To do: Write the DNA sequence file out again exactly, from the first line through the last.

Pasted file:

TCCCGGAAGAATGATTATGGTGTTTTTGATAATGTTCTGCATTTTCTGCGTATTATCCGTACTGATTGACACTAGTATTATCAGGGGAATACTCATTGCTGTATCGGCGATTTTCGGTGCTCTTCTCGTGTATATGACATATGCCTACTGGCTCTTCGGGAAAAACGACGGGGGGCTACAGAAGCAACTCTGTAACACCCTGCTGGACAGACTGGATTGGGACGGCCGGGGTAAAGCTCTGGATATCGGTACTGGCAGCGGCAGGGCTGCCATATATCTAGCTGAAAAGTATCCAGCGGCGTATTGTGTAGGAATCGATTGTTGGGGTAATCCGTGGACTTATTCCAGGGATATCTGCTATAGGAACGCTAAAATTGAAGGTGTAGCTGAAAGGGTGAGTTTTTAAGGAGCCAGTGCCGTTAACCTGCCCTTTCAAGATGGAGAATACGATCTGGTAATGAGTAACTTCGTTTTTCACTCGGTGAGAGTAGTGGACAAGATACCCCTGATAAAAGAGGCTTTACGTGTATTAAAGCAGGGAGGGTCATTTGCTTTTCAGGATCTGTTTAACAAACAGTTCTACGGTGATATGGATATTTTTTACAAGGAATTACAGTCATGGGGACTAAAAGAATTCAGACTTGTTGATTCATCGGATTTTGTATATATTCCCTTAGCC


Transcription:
TCCCGGAAGAATGATTATGGTGTTTTTGATAATGTTCTGCATTTTCTGCGTATTATCCGTACTGATTGACACTAGTATTATCAGGGGAATACTCATTGCTGTATCGGCGATTTTCGGTGCTCTTCTCGTGTATATGACATATGCCTACTGGCTCTTCGGGAAAAACGACGGGGGGCTACAGAAGCAACTCTGTAACACCCTGCTGGACAGACTGGATTGGGACGGCCGGGGTAAAGCTCTGGATATCGGTACTGGCAGCGGCAGGGCTGCCATATATCTAGCTGAAAAGTATCCAGCGGCGTATTGTGTAGGAATCGATTGTTGGGGTAATCCGTGGACTTATTCCAGGGATATCTGCTATAGGAACGCTAAAATTGAAGGTGTAGCTGAAAGGGTGAGTTTTTAAGGAGCCAGTGCCGTTAACCTGCCCTTTCAAGATGGAGAATACGATCTGGTAATGAGTAACTTCGTTTTTCACTCGGTGAGAGTAGTGGACAAGATACCCCTGATAAAAGAGGCTTTACGTGTATTAAAGCAGGGAGGGTCATTTGCTTTTCAGGATCTGTTTAACAAACAGTTCTACGGTGATATGGATATTTTTTACAAGGAATTACAGTCATGGGGACTAAAAGAATTCAGACTTGTTGATTCATCGGATTTTGTATATATTCCCTTAGCC